Tackling the weight gain being hypothyroid - Weight Loss NHS

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Tackling the weight gain being hypothyroid


Hi! I’m Jan, 53 years old, self-employed, about 2 stone overweight, hypothyroid (Hashimoto’s Thyroiditis which is a version of hypothyroidism that means the antibodies attack and kill the thyroid, and there is usually some sort of inflammation involved) with a roller coasting weight gain/loss as a result. Suffer IBS and acid reflux as a result too, so finding foods I can eat (tolerate) is very hard. Tried cutting down on gluten and going lactose free (ish) but really struggle with those and don’t seem to feel that much better, digestion wise, tho I know I should persevere I end up feeling as though I’m starving myself lol. Going to tackle the 5:2 Fast Diet but not sure it will work for me and I'll admit I’m horrendously negative about diets as have tried so many different times and plans, none of which worked due to the hypothyroid slow metabolism. Downloaded a load of Fast recipe/meal books so am hoping that they will give me some inspiration as I will have to personalise those to ensure there’s not too many grains, carbs and fats involved (thyroid’s worse enemies when it’s not working properly)

I’m kinda getting desperate now as a month ago I was 3/4 stone lighter than I am now and a few days ago I was 4lbs heavier. So certain types of food are very important part of getting healthy as regards the thyroid, and I have promised myself I will start jogging this year (tho I have osteoarthritis in my right big toes and when that flares up limpy is what I become), as cardio is important to the thyroid too.

So even if I can get back to 11 1/2 stone (12st 2lbs right now) I'll be happy as I've been there quite recently ;)

11 Replies

Hi! It might help to not think of it as a dirt, rather healthy eating. What does your doctor say? Is it a side effect of the condition or medication?

That should say diet and not dirt!

haahaaa I did wonder what you meant. Tbh I only think of some eating plans as diets when they are the ridiculous ones, and generally it is a healthy eating plan I'm after ;)

It's to do with my condition. Being hypothyroid and not optimally medicated means the metabolism will always be slow. I'm self-medicating now and building up to being optimal on the meds I take. I know when I'm not optimal as I eat all the time because I'm hungry all the time. And this is despite the acid reflux and IBS flares.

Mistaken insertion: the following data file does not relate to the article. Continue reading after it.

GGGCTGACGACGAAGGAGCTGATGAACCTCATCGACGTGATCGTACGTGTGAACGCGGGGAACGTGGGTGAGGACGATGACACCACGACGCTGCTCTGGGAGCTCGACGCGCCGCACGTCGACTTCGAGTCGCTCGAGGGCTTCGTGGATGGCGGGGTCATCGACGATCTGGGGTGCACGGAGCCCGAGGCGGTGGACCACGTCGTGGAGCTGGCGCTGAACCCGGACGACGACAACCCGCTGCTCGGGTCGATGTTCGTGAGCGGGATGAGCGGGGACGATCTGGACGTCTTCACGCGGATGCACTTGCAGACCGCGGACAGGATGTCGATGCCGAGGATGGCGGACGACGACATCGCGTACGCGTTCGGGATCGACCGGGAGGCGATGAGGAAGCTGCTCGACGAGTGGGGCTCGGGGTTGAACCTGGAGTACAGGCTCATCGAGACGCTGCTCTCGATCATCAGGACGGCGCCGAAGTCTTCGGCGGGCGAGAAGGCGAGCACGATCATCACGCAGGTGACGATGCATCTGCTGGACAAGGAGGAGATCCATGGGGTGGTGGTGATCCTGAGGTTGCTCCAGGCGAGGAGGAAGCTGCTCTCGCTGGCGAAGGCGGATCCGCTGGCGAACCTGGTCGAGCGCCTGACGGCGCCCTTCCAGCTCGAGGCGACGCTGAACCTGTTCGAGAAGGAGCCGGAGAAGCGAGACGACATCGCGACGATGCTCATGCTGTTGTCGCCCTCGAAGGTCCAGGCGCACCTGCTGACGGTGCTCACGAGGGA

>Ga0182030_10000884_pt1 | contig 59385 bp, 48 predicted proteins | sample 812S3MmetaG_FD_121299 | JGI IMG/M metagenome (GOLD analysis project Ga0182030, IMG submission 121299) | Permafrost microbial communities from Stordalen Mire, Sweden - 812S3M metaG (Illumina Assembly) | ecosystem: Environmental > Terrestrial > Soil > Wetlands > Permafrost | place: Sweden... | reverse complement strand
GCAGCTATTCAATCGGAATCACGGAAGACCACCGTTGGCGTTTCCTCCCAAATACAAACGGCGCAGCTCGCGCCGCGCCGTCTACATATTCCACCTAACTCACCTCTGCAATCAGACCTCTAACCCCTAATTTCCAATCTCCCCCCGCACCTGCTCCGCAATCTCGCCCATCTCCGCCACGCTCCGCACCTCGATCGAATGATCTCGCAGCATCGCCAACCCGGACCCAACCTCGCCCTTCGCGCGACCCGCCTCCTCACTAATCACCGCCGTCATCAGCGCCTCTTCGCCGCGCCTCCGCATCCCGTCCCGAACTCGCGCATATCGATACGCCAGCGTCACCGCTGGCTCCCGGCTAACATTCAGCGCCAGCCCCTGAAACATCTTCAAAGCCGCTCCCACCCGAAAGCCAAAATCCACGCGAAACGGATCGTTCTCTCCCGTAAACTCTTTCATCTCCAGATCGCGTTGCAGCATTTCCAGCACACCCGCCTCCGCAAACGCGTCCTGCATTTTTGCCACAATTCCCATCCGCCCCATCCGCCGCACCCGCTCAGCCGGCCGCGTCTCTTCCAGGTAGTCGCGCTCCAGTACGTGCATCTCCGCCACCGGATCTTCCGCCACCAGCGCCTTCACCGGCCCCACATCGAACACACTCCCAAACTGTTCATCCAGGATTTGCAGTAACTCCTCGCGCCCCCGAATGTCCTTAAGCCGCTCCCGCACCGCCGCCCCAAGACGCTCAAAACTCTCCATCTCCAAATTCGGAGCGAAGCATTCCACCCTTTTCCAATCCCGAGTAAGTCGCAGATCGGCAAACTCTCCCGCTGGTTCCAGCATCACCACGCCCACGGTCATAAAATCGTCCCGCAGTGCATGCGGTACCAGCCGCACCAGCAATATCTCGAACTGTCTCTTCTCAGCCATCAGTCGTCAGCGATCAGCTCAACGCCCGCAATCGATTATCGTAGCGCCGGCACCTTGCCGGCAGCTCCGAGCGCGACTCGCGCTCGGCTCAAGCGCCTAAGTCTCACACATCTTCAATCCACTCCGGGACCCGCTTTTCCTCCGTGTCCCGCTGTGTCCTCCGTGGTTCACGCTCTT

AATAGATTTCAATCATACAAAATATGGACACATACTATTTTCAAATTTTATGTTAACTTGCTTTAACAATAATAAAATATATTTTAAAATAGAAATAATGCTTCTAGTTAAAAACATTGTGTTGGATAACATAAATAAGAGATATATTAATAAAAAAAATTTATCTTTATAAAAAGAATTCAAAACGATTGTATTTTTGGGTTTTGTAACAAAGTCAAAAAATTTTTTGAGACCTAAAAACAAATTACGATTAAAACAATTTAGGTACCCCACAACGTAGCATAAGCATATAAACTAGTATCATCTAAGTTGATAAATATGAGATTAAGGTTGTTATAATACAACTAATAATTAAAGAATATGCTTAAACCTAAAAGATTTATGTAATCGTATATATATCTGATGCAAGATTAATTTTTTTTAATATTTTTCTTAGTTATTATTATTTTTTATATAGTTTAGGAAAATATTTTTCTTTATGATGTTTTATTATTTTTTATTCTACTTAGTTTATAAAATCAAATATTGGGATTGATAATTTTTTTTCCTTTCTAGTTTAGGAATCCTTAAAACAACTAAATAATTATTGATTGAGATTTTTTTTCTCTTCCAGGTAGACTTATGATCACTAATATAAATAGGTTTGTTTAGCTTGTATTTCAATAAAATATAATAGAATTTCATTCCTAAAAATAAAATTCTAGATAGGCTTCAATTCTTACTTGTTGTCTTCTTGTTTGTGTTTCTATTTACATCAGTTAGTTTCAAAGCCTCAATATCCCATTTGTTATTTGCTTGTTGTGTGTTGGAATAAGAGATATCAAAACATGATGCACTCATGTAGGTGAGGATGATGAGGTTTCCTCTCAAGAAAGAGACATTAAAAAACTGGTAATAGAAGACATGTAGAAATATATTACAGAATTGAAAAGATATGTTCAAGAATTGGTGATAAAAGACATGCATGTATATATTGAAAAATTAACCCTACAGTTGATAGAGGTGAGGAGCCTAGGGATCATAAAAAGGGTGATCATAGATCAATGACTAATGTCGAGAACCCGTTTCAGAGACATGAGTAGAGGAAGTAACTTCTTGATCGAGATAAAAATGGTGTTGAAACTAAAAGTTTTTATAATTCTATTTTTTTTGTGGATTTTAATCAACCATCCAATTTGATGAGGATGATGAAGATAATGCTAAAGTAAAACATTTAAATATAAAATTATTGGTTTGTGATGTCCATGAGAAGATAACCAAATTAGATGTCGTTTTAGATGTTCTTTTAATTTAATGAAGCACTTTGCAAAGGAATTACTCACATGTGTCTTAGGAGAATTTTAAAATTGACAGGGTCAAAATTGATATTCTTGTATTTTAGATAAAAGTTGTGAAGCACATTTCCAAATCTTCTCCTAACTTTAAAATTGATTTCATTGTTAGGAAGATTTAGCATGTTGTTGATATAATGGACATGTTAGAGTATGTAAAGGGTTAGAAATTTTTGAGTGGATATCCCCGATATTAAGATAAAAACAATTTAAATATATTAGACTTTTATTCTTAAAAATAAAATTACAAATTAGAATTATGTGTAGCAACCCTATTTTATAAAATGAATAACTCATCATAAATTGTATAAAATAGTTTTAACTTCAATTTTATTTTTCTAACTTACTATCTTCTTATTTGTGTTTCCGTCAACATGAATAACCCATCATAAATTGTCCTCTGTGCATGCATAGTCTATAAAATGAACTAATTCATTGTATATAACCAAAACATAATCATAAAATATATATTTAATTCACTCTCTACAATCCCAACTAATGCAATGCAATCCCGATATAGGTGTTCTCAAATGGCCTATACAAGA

Once I'm optimal on my meds (which could still take many more months yet) I should find losing weight, and keeping it off, easier. But I still need to eat healthily and for me finding healthy small meals or snacks to eat throughout the day is my ultimate goal, as this will stop me snacking on junk food.

I kinda know what I need to do but simply don't know where to start, and have overloaded myself with so much useless information I'm bogged down and confused. It is then easy just to make a sandwich and grab some crisps, naughty me lol


Hi and welcome Jan :)

I replied to this new member and thought that the two of you have lots in common and could help each other on your journeys.

All the best to you :)


JanKindon in reply to moreless

Thanks moreless, I'll take a peek now :)

Hi Jan

I have to avoid gluten, most grains, and lactose, and it can be a difficult way of eating, until you get used to it. It certainly takes some planning and I find that I have to make most of my meals from scratch. Have you had any help from your doctor or a dietician?

This is one site I have found useful.


If you want to persevere with eating gluten/lactose free, there are various sites that might help you with ideas for meals.


Hugh FW has a cookery book called "Light and Easy", with recipes avoiding wheat and dairy, which might be useful.

You can get lactose-free milk in most supermarkets, if you haven't found it already, but it's a good idea to steer clear of most of the supermarket gluten-free foods as they are often full of sugar, and additives that can upset a sensitive stomach.

Good luck with finding a diet that works for you.


Good luck Jan. Keep trying. Fasting may help with lowering inflammation, and balanced eating definitely will.

Avoiding foods that spike insulin such as high Gi foods, and limiting fructose lowers insulin/IGF-1, hence lowering inflammation.

A balanced amount of natural fat (as in a Mediterranean food plan) has minimal effect on stimulating insulin, and even slows the release of energy from carbohydrates, lowering IGF-1/inflammation even more.

JanKindon in reply to Concerned

Thanks Concerned I'll take a peek at some Med food plan recipes :D

I understand exactly how you feel. I have no thyroid anymore as they gave me radiation to kill it as it was over working but at then I could eat as much as I liked and was less than 9 stone. I find it extremely hard to work out what I can and can not eat. I also have fibromyalgia syndrome, IBS, chronic Fatigue and a few others. I feel for you. I have noticed what does help which is low lactose, low starchy carbs only and mainly eating high protein. Also important to drink a lot of water and exercise about 30 minutes 5 times per week.


I'm the same regarding. Thyroid hate food even looking at it makes me nauseous. I'm not loosing any weight as I barely move due to pain.

Had cancer 3 years ago had hysterectomy total. Still go for checkups and awaiting two knee replacements and I have 2 displaced discs.

Before this I walked around 6 hours a day in my job, which I really miss.

Barely leave the house other than to attend hospital appointments.

Have a lovely caring family.

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